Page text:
One of Spotify's clearest wins, comes out ahead on social sharing, with its Facebook account integration that allows friends to track each other's listening habits and send links to songs. Apple Music gained some social integration, in iOS 11, allowing you to add friends and have their icons appear next to albums they're listening to, but Spotify's running ticker of your friends' activity can't be beat. Admittedly, this might be too friendly for some, and give them a reason to go to Apple Music.
Redesigned in iOS 10, Apple Music's bright aesthetic focuses on big pictures and blocky text that's easy to read. Spotify's stayed pat over the years, as many love its now-signature black-and-neon-green aesthetic.
Both apps, though, have so much going on that you need to tap around a lot in order to find certain features, such as curated playlists.
If you don’t want to pay for streaming music and you’re OK with ads, Apple’s insistence on not having a free plan will keep you using Spotify. New users can try Apple Music for free for three months (Spotify offers a similar 3 months for 99 cents trial), but after that, you'll need to subscribe.
Spotify's increasing the advertising shown to its users, though, with a new Sponsored Song feature currently in public testing. This will allow for record labels to pay to feature songs in the space above playlists.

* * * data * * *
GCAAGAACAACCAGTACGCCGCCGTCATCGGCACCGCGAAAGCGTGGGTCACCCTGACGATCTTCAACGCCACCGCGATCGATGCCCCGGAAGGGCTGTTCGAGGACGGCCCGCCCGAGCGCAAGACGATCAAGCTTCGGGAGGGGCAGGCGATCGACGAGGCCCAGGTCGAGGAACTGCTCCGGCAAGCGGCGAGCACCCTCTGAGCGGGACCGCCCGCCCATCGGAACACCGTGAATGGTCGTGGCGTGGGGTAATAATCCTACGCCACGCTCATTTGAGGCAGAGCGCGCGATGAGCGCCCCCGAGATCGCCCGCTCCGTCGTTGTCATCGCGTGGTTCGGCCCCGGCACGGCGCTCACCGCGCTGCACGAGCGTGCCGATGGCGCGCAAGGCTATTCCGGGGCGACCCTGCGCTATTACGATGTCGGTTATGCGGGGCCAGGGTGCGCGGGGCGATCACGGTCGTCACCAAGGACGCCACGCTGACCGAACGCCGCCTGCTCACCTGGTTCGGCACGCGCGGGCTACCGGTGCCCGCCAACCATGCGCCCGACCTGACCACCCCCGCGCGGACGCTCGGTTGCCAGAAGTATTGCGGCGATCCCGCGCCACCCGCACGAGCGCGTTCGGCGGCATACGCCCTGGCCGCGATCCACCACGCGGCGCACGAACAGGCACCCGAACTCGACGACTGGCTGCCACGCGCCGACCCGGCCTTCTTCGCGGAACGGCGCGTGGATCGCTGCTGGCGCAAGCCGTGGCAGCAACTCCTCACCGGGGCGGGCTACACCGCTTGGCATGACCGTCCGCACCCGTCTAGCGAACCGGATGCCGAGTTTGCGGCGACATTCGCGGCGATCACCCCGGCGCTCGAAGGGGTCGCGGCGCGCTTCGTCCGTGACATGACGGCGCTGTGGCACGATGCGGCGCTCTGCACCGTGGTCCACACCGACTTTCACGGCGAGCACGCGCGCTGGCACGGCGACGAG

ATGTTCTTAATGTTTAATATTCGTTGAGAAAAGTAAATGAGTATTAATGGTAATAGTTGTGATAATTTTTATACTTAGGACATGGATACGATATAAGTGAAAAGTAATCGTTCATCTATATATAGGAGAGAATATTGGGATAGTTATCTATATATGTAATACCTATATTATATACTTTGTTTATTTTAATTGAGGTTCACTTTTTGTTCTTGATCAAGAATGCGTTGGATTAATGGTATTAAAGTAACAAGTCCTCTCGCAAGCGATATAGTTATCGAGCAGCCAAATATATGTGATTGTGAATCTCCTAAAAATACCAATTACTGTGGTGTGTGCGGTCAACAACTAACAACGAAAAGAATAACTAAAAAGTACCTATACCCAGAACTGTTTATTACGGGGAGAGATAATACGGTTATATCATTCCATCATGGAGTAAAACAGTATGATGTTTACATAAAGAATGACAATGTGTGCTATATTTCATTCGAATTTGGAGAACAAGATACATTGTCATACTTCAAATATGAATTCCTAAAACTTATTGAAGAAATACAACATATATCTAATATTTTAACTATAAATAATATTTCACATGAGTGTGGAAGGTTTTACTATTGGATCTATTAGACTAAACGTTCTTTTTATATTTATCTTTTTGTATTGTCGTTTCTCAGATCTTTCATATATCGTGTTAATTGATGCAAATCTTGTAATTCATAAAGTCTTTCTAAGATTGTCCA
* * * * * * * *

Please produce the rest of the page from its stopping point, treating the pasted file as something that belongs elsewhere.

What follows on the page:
For those who are willing to pay, the field is more balanced. Apple Music and Spotify Premium are both $10 a month for individual accounts (with $15 per month, six-account family plans) or $99 per year with $20 in savings (Spotify's just recently added an annual plan). Both services also off a $4.99 per month plan for students.
While both services offer a solid set of streaming features, neither does an amazing job of pulling users away from the other. While Apple Music supports those who hoard their music files, Spotify's got stronger appeal for those looking to see what their friends are into, and it's available on practically every kind of device.
Without a free version, though, Apple Music will likely have a hard time breaking the grip that Spotify has on many users.
Scorecard: Apple Music vs Spotify
|Music Quality (bitrate)||✔||✔|